Colorado – LPNs may perform IV therapy and venous blood withdrawal and administer “premixed antibiotic solutions via peripheral veins regulated by gravity flow or pump. Cannot perform hemodialysis.
Idaho – May hang: containers of premixed IV solution, blood or blood derivatives. May insert analgesic cartridges and program and monitor patient-controlled analgesia pumps. May perform autoinfusion. May monitor equipment, record readings and hemodialysis or peritoneal dialysis.
South Carolina – Select LPNs may perform procedures and administer ordered treatments via peripheral and central venous access devices (under direct supervision of an RN) and lines if facility meets criteria for policy and procedures by the board of nursing. The LPN must also document completion of an IV certification course. The LPN may not begin blood, blood products/components hyperalimentation or chemotherapeutic agents. The LPN may not give medications directly into the vein (intravenous
push). Specific guidelines may be found atwww.llr.state.sc.us/pol/nursing/forms/JanFebMar2004Newsletter.pdf
South Dakota – By peripheral route or externally accessed centrally placed catheter, may administer standard solutions at a defined flow rate, with or without admixtures, mixed and labeled by a pharmacist, RN or physician. May also administer vitamins antibiotics, corticosteroids and H2 antagonists mixed and labeled by a pharmacist, RN or MD by IV piggyback, excluding first dose administration. May not administer hemodialysis.
Tennessee – The BON has taken the position that it’s beyond the LPN scope of practice to be delegated the following tasks: administration of certain IV push medications, blood or blood products, experimental drugs or IV chemotherapeutic agents; insertion of PIC or central lines. (source: Tennessee Board of Nursing)
Texas – May administer IV meds both peripherally and via central lines. May not administer hemodialysis.
Utah – May administer IV meds after taking a post-graduate certification course. May not administer hemodialysis.
Vermont – IV therapy not addressed in scope of practice, but BON issued the following info. in a position statement (which isn’t legally binding, but represents board’s position on the matter): LPNs have appropriate knowledge and skill to perform selected interventions in management of IV therapy if delegated and directed by an RN. These procedures include: initiating an IV using peripheral veins; monitoring and regulating infusion of prescribed IV solutions; monitoring patients’ responses to blood and blood products; flushing peripheral intermittent devices with physiological saline or a heparin solution; and administering medication by intermittent infusion via peripheral lines. The following skills may not be delegated to an LPN: initiating a PCA pump; administering medication via IV push or solutions via a venous central line (including PICC lines); inserting central lines; drawing blood from a central or arterial line; administrating blood and blood products; changing a central line dressing; and mixing medications requiring reconstitution. LPNs whose practice includes IV therapy management must have documentation of completing formal IV therapy program which includes a theory and clinical component; documentation of continuing competency; policies and procedures of healthcare agency supporting the practice of LPNs in IV therapy; and resources necessary to provide “safe implementation” of these procedures. (source: Vermont Board of Nursing)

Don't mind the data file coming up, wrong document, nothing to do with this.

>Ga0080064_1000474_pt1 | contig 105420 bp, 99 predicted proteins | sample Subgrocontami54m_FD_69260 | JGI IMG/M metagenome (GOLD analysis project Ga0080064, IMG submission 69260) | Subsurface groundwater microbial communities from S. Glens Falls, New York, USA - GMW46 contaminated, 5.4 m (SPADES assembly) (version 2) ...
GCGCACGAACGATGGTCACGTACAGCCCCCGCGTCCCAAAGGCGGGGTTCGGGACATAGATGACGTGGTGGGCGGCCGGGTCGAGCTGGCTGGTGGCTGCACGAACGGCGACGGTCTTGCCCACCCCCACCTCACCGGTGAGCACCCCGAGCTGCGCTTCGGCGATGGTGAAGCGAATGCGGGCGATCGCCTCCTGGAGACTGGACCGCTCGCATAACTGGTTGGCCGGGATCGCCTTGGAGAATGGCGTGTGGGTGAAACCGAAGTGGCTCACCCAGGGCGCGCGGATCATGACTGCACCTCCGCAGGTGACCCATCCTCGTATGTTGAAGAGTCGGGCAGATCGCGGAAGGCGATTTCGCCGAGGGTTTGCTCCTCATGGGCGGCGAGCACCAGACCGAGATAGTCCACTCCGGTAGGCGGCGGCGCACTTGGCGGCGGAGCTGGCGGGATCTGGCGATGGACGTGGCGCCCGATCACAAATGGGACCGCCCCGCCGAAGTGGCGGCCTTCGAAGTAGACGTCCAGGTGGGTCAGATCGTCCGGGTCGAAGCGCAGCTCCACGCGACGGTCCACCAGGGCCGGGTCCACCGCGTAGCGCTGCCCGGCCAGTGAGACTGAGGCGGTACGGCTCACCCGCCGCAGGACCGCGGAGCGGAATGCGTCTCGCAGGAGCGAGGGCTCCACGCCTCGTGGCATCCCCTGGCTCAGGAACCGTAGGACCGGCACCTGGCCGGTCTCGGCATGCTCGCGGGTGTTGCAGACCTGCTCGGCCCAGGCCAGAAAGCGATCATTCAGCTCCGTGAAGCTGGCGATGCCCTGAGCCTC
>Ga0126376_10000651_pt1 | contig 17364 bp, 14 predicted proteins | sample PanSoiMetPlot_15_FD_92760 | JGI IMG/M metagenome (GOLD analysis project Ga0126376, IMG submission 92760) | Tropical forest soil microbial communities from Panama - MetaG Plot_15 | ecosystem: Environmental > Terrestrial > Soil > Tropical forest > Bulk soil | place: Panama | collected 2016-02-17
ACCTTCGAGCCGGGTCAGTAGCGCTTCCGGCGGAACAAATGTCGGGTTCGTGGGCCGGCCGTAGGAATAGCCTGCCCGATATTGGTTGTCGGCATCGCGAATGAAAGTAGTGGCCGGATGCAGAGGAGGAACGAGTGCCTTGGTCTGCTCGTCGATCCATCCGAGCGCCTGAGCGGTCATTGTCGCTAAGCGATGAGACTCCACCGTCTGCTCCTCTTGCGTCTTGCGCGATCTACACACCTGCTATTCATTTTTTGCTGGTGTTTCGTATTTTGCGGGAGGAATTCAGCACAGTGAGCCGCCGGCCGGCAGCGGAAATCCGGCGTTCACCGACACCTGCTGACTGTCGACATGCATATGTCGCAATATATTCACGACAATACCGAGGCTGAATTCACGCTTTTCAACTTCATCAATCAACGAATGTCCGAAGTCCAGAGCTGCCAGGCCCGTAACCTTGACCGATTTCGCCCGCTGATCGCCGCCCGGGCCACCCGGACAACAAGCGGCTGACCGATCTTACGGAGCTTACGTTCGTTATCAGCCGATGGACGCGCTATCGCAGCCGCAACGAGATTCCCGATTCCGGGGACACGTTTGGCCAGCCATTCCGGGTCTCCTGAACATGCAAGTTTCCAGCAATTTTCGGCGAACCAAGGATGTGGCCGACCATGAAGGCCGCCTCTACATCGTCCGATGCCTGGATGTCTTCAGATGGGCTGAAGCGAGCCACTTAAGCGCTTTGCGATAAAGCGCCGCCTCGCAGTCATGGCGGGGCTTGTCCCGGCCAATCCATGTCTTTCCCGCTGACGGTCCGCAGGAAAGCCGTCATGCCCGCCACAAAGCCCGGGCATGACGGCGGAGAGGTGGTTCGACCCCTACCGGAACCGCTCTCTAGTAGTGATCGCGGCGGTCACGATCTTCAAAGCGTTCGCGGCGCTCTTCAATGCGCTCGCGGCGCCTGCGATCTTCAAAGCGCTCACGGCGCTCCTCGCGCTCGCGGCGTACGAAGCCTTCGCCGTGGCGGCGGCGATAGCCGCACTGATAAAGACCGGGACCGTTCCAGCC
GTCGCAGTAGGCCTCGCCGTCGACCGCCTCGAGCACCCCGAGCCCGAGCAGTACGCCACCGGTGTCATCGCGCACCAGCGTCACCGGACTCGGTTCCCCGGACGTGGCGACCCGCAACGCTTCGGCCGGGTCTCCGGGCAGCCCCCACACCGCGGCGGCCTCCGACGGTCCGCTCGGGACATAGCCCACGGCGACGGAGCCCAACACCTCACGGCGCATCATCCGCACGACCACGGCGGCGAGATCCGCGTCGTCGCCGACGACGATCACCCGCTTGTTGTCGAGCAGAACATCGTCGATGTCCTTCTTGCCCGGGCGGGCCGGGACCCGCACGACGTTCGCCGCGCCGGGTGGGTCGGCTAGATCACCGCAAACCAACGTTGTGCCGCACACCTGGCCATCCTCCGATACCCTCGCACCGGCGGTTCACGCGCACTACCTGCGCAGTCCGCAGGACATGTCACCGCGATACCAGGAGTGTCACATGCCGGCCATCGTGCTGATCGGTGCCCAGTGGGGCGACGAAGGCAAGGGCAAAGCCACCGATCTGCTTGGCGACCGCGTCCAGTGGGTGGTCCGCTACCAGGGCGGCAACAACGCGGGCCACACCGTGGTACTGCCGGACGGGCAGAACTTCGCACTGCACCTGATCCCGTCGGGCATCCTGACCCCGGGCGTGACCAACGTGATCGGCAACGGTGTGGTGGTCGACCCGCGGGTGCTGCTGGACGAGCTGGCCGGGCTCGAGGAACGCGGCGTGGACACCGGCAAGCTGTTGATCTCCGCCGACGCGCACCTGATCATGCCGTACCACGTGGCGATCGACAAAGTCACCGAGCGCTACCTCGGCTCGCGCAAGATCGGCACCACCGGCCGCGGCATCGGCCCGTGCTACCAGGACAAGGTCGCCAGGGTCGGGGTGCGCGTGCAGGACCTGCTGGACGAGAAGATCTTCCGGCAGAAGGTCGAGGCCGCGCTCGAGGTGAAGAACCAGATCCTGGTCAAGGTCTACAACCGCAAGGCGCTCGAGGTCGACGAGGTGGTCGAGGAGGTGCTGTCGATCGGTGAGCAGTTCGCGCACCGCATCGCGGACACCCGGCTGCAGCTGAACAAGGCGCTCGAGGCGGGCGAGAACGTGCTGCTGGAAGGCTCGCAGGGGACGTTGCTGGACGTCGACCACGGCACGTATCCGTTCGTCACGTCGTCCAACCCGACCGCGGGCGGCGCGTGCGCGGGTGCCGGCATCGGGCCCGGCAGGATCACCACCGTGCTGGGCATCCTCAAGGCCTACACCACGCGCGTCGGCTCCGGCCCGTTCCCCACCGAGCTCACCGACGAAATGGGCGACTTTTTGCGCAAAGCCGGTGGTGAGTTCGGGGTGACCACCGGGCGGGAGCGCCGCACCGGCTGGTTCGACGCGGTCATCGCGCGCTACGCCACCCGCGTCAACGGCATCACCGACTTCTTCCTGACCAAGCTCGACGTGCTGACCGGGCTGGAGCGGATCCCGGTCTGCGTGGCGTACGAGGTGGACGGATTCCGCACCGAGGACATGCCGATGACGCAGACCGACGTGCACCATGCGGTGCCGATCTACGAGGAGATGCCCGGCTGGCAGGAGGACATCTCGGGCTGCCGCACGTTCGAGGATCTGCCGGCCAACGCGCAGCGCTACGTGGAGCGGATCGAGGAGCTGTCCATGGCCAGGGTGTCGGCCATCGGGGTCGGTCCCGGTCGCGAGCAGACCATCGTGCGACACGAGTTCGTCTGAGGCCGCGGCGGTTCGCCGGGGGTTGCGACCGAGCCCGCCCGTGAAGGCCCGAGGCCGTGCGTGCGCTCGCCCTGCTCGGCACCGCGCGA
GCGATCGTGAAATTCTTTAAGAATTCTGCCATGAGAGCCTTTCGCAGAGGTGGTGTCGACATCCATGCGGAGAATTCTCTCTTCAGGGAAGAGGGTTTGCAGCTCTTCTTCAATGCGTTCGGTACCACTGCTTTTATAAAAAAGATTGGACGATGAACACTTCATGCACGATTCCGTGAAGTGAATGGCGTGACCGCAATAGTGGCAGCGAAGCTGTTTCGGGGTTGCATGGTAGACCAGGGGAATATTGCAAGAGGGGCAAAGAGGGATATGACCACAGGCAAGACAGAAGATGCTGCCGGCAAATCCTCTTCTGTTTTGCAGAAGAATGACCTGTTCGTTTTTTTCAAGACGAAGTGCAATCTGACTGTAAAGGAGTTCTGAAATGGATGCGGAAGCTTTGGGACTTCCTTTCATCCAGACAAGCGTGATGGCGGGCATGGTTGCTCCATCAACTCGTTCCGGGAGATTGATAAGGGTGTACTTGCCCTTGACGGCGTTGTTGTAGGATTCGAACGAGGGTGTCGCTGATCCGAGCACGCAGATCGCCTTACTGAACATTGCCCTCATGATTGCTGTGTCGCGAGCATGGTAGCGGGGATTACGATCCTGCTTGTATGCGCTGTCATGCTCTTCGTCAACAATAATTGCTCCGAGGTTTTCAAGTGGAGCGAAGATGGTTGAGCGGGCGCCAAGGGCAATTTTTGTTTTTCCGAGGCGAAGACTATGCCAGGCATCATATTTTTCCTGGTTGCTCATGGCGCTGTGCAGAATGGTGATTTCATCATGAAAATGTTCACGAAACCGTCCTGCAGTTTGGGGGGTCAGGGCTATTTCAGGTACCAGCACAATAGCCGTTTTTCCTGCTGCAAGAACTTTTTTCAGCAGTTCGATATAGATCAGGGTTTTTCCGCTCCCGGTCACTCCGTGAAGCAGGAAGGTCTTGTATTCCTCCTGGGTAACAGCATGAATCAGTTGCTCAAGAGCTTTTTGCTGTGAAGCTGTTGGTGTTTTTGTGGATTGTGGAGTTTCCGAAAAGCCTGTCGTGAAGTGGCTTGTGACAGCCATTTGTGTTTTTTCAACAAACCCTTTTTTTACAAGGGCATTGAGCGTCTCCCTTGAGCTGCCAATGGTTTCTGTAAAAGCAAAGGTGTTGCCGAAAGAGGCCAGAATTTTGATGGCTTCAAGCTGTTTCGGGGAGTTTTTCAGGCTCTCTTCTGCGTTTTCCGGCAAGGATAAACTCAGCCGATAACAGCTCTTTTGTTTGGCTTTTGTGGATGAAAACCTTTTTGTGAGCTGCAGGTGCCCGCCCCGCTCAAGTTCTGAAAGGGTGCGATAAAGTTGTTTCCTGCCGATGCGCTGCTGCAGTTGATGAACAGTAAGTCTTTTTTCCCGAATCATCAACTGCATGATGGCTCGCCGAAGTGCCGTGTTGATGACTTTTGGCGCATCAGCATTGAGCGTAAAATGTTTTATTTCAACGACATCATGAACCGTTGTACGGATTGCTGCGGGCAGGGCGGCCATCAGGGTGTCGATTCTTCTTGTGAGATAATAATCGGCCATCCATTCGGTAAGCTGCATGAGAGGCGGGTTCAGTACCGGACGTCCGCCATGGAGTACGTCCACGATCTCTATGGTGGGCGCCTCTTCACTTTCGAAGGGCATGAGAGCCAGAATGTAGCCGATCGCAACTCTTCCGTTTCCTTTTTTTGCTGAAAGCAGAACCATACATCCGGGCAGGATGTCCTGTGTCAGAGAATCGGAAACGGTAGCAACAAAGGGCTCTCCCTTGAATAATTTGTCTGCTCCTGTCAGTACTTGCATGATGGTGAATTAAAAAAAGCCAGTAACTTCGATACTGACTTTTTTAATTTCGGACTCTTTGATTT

Virginia – May administer IVs including all meds utilized in dialysis. Cannot administer blood without an RN signature.
Washington – May administer IV meds and fluids under RN supervision after completing “appropriate continuing education and practice.” May perform administration of fluids, meds, total parenteral nutrition, blood or blood products via central venous catheters or central lines, access these lines for blood draws and administration of emergency cardiac meds via IV push “if there are strict guidelines and protocols in place.” May not administer hemodialysis.
West Virginia – Can administer IV meds if delegated. May not administer hemodialysis.
Wisconsin – IV therapy, including administration of IV meds, “are considered either delegated medical acts or delegated nursing acts from an RN. Cannot administer hemodialysis.
Wyoming – May administer IV meds after completing an IV therapy certification course. Cannot administer hemodialysis.